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Congress moves to end gay military ban

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Congress moves to end gay military ban


Good news for gay rights activists: the US Congress has taken a step towards repealing a ban on homosexuals serving openly in the military.

The House of Representatives voted 234-194 to approve an amendment aimed at ending the Clinton-era “don’t ask, don’t tell” policy. It followed similar action by a Senate panel a few hours earlier.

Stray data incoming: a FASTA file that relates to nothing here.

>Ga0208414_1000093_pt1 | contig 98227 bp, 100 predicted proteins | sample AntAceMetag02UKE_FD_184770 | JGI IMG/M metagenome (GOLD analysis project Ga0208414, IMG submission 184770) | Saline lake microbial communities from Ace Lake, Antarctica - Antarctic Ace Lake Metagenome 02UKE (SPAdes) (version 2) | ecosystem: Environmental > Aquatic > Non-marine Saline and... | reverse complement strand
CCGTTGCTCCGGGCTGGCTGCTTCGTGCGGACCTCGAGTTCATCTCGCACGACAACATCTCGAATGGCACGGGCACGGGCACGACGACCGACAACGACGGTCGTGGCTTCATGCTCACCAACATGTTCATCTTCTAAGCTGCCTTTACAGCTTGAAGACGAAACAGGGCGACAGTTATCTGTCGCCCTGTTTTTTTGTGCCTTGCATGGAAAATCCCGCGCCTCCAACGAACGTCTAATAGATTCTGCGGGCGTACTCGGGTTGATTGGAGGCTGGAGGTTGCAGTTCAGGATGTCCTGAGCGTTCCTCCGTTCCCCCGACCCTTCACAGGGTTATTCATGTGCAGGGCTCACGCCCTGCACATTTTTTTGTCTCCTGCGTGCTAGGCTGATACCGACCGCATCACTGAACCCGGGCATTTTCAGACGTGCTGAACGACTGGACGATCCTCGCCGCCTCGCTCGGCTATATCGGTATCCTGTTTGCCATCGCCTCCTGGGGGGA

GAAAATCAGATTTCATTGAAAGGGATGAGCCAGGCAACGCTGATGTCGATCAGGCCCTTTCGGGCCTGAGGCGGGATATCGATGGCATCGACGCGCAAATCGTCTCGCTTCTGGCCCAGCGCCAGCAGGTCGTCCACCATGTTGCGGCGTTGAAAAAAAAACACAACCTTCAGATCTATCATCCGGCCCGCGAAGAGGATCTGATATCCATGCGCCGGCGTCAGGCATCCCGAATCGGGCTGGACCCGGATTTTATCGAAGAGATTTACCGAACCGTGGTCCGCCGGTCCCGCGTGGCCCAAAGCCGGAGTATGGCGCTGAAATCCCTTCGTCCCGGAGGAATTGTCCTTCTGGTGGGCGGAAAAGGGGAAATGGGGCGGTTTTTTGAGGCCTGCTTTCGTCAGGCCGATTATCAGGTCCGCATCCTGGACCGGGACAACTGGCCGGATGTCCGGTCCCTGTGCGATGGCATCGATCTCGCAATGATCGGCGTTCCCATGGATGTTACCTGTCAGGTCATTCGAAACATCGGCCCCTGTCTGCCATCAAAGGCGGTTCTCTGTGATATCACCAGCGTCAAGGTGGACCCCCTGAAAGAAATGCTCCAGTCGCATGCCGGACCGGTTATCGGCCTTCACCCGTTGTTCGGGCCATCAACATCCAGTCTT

Gays and lesbians can serve in secret, but thousands have been kicked out of the military after their sexuality became known.

“When I served in Baghdad, my team did not care whether a fellow soldier was straight or gay, we cared if they could fire their M4 assault rifle or run a convey down ambush alley, could they do their job so that everybody in our unit would come home safely,” said Democrat Representative Patrick Murphy, the amendment’s chief sponsor. “With our military fighting two wars, why on earth will we tell over 13,500 able body Americans that their services are not needed?”, he added.

President Obama said he was pleased with the vote to end the 17-year-old ban. Some Republicans accused him of using the armed forces to engage in a social experiment. Congress still has to give final approval and the Pentagon must complete a review before the bill becomes law.

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